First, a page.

“I’ve walked into the Baccarat Showroom (tableware, lighting, decor) in New York City and put together a $2 million custom order,” reveals Woodrow. “We had gilded doorhandles created for clients that fit their hands for one project—all hand-cast, finished and polished to match other items in the home, and shipped from Argentina. It was around $600 to $800 for each cabinet pull in the kitchen, and $1,600 to $1,800 for each of the escutcheon plates that went with them. And we’ve had custom sconces done in France from companies that have been around for 350 years. Those pieces are invaluable.”

One of Tomas Pearce’s most exclusive showpieces is a Yorkville penthouse. “A beautiful, sophisticated Parisian palace in the sky—a full floor of about 5,000 square feet—every square inch of it custom,” Woodrow describes.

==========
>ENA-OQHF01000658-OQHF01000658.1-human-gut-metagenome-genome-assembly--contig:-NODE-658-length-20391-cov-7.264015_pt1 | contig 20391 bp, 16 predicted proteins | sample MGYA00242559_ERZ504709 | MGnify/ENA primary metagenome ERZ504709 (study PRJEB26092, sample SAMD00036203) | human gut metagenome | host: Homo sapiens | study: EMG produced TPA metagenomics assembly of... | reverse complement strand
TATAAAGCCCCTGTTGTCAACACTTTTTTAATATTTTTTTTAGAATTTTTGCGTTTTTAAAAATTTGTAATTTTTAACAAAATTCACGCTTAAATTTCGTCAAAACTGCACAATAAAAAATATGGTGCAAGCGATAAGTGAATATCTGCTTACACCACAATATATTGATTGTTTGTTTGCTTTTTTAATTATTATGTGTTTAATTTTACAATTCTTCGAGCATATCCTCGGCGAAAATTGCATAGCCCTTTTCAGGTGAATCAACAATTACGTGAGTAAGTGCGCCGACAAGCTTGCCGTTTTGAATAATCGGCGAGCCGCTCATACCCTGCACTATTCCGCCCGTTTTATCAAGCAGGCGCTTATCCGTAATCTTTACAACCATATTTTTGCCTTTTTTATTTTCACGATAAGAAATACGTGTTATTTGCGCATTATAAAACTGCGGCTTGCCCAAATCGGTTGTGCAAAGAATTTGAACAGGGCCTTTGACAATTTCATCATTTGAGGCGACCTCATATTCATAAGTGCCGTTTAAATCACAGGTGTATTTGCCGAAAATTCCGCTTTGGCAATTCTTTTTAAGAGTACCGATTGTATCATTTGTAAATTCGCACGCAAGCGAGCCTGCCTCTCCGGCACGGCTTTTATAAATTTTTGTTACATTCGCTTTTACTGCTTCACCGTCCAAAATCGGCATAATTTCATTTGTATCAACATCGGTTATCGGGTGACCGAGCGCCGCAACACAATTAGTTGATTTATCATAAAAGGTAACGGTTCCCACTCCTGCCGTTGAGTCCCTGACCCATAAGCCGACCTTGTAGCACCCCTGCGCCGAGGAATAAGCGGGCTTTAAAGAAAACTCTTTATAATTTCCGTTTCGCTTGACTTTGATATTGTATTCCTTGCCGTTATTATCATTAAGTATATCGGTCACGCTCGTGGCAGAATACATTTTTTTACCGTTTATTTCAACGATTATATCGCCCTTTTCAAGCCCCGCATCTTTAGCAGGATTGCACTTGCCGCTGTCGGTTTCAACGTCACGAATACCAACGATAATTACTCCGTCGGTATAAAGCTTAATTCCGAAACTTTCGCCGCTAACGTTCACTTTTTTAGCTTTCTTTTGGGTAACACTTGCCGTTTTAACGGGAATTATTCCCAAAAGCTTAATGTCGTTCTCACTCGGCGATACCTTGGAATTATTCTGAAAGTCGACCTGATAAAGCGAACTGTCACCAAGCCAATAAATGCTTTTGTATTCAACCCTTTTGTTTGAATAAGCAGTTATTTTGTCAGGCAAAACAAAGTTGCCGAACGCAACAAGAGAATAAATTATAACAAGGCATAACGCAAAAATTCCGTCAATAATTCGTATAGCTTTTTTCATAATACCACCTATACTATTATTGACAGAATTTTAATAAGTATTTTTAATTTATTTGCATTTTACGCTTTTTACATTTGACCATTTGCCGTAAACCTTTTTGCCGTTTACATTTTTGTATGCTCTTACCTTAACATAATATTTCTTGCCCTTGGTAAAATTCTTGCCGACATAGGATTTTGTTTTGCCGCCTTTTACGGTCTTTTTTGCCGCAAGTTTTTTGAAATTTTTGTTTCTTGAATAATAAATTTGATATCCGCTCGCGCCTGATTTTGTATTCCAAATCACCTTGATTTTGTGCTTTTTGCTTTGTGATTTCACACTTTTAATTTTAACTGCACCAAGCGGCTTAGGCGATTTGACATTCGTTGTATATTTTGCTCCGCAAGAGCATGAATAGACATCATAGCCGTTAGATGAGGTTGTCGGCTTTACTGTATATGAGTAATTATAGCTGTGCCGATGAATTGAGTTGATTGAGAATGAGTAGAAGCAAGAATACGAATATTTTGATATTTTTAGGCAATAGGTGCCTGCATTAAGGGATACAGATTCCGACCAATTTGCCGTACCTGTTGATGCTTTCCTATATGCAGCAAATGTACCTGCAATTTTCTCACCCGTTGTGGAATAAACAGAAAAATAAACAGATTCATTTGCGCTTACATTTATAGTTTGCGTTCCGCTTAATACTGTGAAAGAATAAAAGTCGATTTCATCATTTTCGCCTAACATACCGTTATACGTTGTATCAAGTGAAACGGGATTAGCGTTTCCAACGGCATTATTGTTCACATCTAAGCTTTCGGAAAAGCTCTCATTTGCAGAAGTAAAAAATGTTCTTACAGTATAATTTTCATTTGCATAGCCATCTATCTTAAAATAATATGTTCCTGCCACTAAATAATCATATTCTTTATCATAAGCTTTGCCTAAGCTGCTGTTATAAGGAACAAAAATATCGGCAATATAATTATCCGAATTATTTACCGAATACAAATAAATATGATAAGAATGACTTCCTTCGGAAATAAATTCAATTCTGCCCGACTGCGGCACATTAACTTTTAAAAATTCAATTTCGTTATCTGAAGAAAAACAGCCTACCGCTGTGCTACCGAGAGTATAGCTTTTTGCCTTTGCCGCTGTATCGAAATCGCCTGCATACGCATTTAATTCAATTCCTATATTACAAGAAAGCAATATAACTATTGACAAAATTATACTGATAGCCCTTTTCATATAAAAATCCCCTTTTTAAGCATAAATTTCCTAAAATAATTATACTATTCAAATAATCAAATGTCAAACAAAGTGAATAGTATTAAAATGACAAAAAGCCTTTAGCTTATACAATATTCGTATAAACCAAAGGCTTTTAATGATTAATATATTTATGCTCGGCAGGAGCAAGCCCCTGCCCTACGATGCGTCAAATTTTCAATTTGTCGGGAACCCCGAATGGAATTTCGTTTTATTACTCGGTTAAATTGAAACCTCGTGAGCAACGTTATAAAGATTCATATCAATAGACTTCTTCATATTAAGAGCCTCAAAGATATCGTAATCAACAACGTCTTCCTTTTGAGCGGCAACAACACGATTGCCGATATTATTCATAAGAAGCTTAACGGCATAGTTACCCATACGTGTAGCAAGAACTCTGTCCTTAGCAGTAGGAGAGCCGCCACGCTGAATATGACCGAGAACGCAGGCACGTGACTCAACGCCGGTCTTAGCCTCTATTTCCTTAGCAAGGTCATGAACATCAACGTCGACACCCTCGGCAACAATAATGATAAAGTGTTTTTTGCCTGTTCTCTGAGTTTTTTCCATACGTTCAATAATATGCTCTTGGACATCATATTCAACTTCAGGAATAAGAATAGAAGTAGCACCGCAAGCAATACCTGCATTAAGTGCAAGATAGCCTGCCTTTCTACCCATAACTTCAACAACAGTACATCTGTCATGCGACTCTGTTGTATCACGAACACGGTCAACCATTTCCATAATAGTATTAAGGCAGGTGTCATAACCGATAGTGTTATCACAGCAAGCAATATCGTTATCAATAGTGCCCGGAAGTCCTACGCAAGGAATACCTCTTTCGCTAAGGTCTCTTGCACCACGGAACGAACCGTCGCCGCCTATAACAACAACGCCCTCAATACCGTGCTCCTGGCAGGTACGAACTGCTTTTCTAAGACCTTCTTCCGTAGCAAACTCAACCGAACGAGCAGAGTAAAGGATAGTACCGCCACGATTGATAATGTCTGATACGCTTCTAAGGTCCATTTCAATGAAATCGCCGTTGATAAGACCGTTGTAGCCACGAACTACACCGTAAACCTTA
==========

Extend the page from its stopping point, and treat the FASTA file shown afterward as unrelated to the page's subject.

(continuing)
Tomas Pearce project.

“One of the most extraordinary pieces is the range hood,” he highlights. “The Lacanche range itself was custom ordered and built in France, but the hood was created in Toronto. Sheet brass—machined from solid brass stock—that was bent, welded and brazed into shape and hand-polished. The guys who created that hood likened it to building a sports car. 

“In the centre of the great room there’s a 101” drop-down projection screen that you cannot see until it is put into use,” Woodrow continues. “And the stone columns were carved and shipped from overseas. It was about a five-man job to erect each one. It’s the difference between walking into a cocktail party and knocking on a column and hearing a hollow sound or leaning up against it and realizing it’s 14 inches in diameter of solid stone.”

Then there are requests that require more unique planning.